FLIGHTS OF FANCY

As Oman's economy continues to enjoy unabated growth, the expansion of its aviation infrastructure has become a major national priority.

The construction of new terminals in Muscat and Salalah, both due to open in late 2014 or early 2015, represents an evident statement of intent on the part of the Omani authorities. Openness to investment from abroad and an eagerness to promote the country as both a business and tourist destination have led to these ambitious projects being swiftly carried out, and it is clear the government is looking outward.

The largest airport in Oman, Muscat International, was built in 1973, but has by now reached full capacity. “For the next two or three years, we expect to be somewhat capacity constrained," explains Vic Allen, Acting CEO of Oman Airports Management Company (OAMC), and “are particularly targeting airlines that can fly outside of peak hours and try to increase volume without increasing the load on our facilities." This will all change with the completion of the new terminals. While 2012 saw 7.5 million air passengers across the country, and with the projected number for 2013 expected to come to 8.5 million, the scale of the development is clear from the figures: the new terminal alone will initially cater to up to 12 million passengers.

The project is being run by the Ministry of Transport, in partnership with COWI-Larsen Joint Venture, but when complete, responsibility for the operation of the facility will be handed over to OAMC. The terminal building itself will cover a net area of 340,000 sqm, and the overall project comprises two runways, a 97-meter-high Air Traffic Control Tower, 7,000 parking spaces, and a total of 70 buildings, including a data center. Planning for the undertaking includes the possibility of subsequent expansion phases that would achieve capacities of 24 million, 36 million, and 48 million passengers, respectively.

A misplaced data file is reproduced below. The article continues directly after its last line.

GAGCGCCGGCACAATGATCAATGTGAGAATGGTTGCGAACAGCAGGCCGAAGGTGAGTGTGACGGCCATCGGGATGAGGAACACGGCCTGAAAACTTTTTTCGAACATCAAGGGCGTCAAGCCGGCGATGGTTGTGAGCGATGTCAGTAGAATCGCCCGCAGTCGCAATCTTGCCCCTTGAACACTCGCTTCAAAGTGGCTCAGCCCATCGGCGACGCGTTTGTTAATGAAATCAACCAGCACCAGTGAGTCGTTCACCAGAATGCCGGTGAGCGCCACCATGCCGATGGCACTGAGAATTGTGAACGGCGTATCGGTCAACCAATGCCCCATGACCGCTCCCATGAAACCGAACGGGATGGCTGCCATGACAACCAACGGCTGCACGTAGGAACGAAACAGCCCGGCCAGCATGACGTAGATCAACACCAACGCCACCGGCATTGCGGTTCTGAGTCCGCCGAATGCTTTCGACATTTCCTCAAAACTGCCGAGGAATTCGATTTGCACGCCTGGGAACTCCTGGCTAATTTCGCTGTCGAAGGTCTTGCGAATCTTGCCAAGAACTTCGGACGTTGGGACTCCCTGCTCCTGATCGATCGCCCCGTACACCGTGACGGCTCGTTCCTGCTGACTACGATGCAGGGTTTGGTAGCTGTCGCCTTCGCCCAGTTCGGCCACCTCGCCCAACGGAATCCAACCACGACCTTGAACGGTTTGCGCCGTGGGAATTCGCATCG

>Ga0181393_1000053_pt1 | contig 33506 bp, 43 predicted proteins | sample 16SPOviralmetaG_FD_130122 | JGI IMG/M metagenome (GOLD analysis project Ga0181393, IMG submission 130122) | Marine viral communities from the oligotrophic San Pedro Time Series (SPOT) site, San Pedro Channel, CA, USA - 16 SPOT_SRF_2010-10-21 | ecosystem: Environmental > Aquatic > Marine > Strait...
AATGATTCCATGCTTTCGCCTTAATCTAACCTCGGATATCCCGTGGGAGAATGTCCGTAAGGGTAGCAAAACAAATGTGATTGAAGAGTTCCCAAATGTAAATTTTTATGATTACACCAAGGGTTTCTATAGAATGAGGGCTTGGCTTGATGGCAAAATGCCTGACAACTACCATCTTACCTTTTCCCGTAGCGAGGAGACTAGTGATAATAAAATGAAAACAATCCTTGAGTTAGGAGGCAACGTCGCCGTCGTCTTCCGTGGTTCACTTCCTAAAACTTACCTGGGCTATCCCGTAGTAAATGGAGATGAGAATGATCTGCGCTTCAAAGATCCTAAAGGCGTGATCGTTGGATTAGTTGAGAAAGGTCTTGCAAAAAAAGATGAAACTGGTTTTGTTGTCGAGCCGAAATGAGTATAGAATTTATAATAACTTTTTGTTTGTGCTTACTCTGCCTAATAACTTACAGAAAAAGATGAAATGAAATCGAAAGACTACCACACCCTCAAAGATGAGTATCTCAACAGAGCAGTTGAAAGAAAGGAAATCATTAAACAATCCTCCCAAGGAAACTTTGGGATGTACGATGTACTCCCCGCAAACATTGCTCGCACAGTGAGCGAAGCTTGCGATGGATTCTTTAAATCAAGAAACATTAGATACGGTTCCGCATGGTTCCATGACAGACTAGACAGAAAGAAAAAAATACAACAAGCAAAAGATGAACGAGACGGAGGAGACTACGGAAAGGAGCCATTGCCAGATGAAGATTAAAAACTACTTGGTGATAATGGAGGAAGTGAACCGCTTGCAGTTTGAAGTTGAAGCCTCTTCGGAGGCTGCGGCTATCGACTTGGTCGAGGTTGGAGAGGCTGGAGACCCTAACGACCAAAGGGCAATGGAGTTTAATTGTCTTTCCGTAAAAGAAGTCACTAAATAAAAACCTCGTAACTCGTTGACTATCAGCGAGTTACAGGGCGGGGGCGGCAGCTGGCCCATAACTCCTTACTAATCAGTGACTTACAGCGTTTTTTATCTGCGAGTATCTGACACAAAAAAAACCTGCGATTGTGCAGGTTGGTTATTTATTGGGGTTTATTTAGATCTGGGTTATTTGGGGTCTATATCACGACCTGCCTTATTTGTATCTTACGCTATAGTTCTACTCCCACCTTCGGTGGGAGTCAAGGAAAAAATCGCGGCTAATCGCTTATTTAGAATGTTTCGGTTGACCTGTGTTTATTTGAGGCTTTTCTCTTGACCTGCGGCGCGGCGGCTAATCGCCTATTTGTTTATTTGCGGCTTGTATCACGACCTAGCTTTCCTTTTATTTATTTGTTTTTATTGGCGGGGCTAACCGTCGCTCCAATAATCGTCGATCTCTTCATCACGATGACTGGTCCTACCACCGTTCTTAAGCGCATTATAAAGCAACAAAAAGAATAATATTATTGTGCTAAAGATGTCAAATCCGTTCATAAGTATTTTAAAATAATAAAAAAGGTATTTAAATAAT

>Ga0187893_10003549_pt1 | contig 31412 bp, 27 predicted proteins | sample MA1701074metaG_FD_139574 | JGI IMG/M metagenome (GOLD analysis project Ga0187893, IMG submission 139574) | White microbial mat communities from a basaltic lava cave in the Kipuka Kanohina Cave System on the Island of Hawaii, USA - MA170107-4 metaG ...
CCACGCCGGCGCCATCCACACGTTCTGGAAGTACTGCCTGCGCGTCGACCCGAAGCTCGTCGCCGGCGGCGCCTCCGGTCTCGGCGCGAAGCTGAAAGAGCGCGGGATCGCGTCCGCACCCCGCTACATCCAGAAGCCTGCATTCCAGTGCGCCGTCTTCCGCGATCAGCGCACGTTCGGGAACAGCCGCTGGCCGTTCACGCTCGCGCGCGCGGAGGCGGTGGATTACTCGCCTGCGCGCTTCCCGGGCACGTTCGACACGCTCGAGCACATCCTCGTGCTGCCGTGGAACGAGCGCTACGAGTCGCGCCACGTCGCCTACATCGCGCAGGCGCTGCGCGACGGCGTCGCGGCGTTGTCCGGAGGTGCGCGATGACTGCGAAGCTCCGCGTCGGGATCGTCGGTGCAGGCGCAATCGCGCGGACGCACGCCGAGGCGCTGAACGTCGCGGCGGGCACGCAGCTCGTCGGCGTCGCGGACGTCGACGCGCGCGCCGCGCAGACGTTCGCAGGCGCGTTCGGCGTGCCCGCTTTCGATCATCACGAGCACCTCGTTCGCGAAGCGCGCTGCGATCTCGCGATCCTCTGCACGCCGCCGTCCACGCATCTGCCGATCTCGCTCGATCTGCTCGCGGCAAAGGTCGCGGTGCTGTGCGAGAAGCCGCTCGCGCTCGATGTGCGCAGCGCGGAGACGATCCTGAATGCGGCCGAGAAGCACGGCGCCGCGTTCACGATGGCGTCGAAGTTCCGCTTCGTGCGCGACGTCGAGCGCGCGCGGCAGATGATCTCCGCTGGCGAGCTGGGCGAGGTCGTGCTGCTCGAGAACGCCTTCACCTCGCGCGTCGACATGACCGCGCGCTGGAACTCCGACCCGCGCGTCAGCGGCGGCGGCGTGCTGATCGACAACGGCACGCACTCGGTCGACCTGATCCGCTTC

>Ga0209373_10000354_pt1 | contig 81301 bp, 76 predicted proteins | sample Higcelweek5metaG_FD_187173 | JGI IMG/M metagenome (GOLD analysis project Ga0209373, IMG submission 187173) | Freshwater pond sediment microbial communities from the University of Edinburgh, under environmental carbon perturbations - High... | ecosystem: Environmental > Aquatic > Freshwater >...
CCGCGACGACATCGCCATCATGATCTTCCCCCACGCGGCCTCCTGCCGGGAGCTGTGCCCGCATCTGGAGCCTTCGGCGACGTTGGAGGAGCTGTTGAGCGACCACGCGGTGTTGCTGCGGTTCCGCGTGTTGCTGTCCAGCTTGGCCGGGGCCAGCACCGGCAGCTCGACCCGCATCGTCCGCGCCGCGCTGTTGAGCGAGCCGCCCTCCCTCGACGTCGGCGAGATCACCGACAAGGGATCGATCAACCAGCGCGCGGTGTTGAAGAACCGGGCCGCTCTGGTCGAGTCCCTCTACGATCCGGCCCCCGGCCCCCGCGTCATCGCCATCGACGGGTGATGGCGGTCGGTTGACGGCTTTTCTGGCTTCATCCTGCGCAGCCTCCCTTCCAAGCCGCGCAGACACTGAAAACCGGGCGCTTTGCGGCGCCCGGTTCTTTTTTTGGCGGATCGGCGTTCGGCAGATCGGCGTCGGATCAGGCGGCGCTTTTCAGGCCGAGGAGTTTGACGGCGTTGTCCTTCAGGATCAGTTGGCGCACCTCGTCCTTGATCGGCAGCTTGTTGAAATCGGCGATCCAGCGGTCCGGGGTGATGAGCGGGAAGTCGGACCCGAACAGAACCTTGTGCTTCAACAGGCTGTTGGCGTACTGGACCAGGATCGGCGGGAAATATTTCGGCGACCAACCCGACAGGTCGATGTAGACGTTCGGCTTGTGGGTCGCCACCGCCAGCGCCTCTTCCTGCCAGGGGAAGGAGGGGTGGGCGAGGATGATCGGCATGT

Far to the south of Muscat, in Oman's tropical Dhofar governate, the new terminal for the burgeoning resort and port of Salalah will also open its doors. Currently serving several hundred thousand passengers annually, the new complex will have a million-passenger capacity, and again will allow for further expansions of up to 6 million when required. The airport will feature a 57-meter Air Traffic Control Tower, a 4,000-meter by 60-meter runway, a terminal building with an area of 65,638 sqm, and a cargo capacity of 100,000 tons per annum. Though these cargo facilities will be welcome, the most promising sector in Salalah is tourism. Due to excessive precipitation associated with Khareef or the monsoon season in this part of Oman, the area enjoys a pleasant summertime climate, with a verdant, green landscape in stark contrast to the surrounding region.

The expansion of these facilities is linked to parallel economic progress, and access to new markets will be increasingly possible once the infrastructure is ready. New airlines from the Gulf have launched routes to both Muscat and Salalah, as Air Arabia did in 2012. The Indian Subcontinent is an increasingly important market, with migrant labor accounting for the vast majority of potential passengers. Oman is home to over 500,000 Indian nationals, with close to 100,000 Pakistanis also resident. This population will continue to boost demand for air services over the coming years, as infrastructure megaprojects continue to be rolled out by the forward-thinking government.

The overhaul of Oman's aviation facilities will usher in a new era for the country; improved access will facilitate the arrival of visitors for both business and pleasure, and will contribute to a broadening of the nation's possibilities for the future. With the GCC strengthening relations among its members, and neighboring Gulf states nurturing robust economies, Oman stands to benefit from augmented communications with the region. When the projects come online, sufficient airport capacity will cease to be a flight of fancy for the Sultanate.